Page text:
Monday, March 21, 2005

Evolution and Okham's Razor

What do you know about evolutionary theory? Or,
maybe there are two questions here: what do you
think you know, and what do you actually know?

In reality, if people are honest about the matter
- and quite irrespective of whether they believe
in evolution or they are opposed to it - most
individuals probably would have to acknowledge
that they know almost nothing at all about the
actual nuts and bolts of the issues at the heart
of evolutionary theory. Their belief concerning
this matter - whatever the character of that
belief may be - is, for the most part, rooted in
two sources: (1) a largely unexamined acceptance
of the opinion of others; (2) the extent to which
evolutionary theory makes continuing on with the
rest of their philosophical or religious perspective
easier or more difficult.

In addition, the controversy surrounding
evolutionary theory has been plagued by the
fact that most of the advocates for various
sides of this issue have been conducting the
discussion on the wrong level of engagement.
More specifically, people have been arguing
mostly in terms of the evidence of paleobiology,
or the anatomic/fossilized data that has been
drawn from zoological and botanical studies,
and, unfortunately, the matter cannot be settled,
one way or the other, with any degree of certitude
when approached in this manner.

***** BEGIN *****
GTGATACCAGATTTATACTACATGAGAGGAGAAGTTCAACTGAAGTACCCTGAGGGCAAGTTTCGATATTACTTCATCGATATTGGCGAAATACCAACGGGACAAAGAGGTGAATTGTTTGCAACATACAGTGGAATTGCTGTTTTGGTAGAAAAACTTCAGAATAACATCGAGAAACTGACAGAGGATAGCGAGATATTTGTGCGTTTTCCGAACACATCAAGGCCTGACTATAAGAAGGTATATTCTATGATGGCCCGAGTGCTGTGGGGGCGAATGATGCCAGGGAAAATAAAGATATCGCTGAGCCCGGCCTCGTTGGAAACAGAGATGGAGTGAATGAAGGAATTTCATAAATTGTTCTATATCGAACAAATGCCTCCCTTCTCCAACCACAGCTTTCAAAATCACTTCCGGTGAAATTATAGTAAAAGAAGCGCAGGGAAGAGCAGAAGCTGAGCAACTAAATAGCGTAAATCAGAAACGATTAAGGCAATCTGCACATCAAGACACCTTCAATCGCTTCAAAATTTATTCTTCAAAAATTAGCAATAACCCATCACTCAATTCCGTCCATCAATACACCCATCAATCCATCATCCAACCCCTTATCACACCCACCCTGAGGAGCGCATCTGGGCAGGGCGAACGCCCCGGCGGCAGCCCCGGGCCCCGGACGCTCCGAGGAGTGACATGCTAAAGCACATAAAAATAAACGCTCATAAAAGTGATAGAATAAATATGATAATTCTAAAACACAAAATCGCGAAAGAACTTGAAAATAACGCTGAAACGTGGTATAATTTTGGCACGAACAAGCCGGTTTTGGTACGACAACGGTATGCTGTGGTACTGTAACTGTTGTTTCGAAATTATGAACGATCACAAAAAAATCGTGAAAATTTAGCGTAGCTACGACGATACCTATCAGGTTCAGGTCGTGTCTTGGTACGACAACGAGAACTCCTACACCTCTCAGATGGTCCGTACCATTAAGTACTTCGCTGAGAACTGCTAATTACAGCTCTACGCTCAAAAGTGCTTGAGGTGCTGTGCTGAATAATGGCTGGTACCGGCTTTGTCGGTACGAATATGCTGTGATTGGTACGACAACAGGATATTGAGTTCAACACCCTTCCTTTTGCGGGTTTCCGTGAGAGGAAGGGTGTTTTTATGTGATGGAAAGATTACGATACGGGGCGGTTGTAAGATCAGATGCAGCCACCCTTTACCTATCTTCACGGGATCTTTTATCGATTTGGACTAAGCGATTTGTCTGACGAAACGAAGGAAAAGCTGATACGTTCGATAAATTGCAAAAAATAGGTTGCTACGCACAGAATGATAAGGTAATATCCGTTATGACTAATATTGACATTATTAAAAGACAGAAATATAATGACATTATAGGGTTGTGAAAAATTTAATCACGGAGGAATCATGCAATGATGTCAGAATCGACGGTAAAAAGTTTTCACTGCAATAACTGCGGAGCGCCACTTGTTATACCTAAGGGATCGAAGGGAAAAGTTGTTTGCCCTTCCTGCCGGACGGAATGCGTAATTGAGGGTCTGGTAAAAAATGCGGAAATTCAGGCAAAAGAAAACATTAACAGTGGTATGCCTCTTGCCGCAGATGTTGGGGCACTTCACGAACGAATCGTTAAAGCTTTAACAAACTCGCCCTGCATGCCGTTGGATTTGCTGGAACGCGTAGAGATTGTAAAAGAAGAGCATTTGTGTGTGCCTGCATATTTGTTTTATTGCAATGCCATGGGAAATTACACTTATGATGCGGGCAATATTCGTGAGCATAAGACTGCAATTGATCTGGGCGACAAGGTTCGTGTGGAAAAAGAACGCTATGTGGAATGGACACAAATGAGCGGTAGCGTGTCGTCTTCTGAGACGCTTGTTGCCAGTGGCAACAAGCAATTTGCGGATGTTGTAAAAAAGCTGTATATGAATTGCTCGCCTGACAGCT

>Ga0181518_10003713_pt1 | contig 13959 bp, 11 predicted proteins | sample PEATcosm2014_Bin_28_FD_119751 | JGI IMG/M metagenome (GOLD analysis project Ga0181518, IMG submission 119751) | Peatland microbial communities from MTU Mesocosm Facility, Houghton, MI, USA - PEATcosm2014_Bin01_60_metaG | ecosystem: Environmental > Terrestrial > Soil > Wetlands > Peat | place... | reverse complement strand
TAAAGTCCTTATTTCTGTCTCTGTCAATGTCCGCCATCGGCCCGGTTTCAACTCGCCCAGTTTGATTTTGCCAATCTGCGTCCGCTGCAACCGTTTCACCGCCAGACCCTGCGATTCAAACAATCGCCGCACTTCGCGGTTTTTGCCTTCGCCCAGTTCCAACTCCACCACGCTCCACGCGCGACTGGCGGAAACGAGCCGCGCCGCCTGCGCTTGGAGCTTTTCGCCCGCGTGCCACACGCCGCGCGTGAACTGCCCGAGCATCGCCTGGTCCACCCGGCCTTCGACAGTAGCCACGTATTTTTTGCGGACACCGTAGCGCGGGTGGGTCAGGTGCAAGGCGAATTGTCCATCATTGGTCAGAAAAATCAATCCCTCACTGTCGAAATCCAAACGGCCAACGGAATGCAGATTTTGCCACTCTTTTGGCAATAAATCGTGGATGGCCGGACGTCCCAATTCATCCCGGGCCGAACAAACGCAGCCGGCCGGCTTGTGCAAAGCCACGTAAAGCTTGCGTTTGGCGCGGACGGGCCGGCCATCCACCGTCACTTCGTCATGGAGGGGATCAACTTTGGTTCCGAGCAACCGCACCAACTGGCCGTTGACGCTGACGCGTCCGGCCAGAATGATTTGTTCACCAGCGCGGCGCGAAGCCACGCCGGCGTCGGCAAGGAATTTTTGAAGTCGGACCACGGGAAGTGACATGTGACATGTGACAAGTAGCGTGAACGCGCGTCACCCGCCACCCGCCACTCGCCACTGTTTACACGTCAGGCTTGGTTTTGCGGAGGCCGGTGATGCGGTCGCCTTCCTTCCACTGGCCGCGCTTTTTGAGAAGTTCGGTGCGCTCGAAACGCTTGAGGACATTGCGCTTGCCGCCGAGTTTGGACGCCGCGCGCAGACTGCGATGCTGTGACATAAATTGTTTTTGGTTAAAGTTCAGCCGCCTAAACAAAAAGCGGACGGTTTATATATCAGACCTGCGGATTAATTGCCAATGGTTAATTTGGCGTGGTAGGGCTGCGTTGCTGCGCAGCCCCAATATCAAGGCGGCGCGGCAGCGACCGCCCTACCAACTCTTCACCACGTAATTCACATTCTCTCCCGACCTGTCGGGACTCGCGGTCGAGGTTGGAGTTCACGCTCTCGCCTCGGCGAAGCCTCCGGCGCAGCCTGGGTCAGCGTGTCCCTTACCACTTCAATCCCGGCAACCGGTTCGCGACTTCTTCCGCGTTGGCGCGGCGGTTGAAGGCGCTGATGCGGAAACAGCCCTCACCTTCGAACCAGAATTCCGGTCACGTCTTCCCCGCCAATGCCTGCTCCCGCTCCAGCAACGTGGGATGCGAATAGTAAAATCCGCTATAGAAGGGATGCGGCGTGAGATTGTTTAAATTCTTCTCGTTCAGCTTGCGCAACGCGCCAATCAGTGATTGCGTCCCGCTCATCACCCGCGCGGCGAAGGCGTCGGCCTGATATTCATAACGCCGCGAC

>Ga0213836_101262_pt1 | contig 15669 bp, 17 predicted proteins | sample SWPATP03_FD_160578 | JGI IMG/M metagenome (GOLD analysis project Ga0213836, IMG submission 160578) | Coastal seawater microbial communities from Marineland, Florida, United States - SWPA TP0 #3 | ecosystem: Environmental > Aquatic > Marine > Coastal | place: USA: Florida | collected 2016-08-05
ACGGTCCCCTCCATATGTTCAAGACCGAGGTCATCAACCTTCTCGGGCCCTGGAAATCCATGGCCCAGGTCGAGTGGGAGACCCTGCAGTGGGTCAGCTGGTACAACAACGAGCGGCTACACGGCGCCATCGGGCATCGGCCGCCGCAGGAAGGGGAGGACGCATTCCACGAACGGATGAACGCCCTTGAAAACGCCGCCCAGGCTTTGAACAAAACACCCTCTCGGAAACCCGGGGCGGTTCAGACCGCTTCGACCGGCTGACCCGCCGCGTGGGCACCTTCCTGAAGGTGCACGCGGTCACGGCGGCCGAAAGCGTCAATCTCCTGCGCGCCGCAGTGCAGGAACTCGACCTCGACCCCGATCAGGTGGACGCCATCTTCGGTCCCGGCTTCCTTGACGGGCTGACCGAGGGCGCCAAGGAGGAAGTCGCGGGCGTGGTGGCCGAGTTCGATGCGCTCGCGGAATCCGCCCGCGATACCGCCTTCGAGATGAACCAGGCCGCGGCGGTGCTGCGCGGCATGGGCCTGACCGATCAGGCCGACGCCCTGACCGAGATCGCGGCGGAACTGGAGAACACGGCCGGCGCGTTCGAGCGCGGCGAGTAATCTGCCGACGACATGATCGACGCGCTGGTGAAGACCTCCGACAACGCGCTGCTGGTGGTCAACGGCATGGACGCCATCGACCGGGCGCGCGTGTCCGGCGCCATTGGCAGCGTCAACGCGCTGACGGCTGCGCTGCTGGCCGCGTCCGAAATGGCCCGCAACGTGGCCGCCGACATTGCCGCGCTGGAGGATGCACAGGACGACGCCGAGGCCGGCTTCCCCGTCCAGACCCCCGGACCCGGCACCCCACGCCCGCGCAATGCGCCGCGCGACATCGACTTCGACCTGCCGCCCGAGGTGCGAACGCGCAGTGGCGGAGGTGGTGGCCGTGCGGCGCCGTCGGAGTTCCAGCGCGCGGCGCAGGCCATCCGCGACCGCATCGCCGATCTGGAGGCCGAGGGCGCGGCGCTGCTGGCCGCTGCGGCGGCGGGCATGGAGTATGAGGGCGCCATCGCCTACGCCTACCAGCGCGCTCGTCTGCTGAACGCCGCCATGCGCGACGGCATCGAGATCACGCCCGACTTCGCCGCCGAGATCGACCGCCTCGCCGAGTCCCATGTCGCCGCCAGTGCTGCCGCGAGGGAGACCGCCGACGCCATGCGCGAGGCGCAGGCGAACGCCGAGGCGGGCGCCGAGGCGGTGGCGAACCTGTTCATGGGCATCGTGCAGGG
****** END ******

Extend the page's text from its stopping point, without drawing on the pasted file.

On this level of discussion, one, at best, can
obtain data which is either consistent with, or
raises problems for, evolutionary theory. However,
there is no smoking gun (either for or against) to
be found - just self-serving and heated rhetoric
which is cast in the garments of apparent rigor.

Furthermore, contrary to what many people believe,
Darwin has nothing at all to say about either the
origins of species or the origins of life in general.
The entire argument in his universally known, but
largely unread, book is not about the origin of
species but about the plausibility of a form of
argument which alludes to such a possibility
without ever spelling out the mechanism.

Natural selection acts on what is. It presupposes
what is.

Natural selection does not cause what is, but,
rather, helps determine which aspects of what is
will continue to be. Natural selection introduces
nothing new into the evolutionary picture, but
only says something about the aspects of that
picture that are most consonant with the existing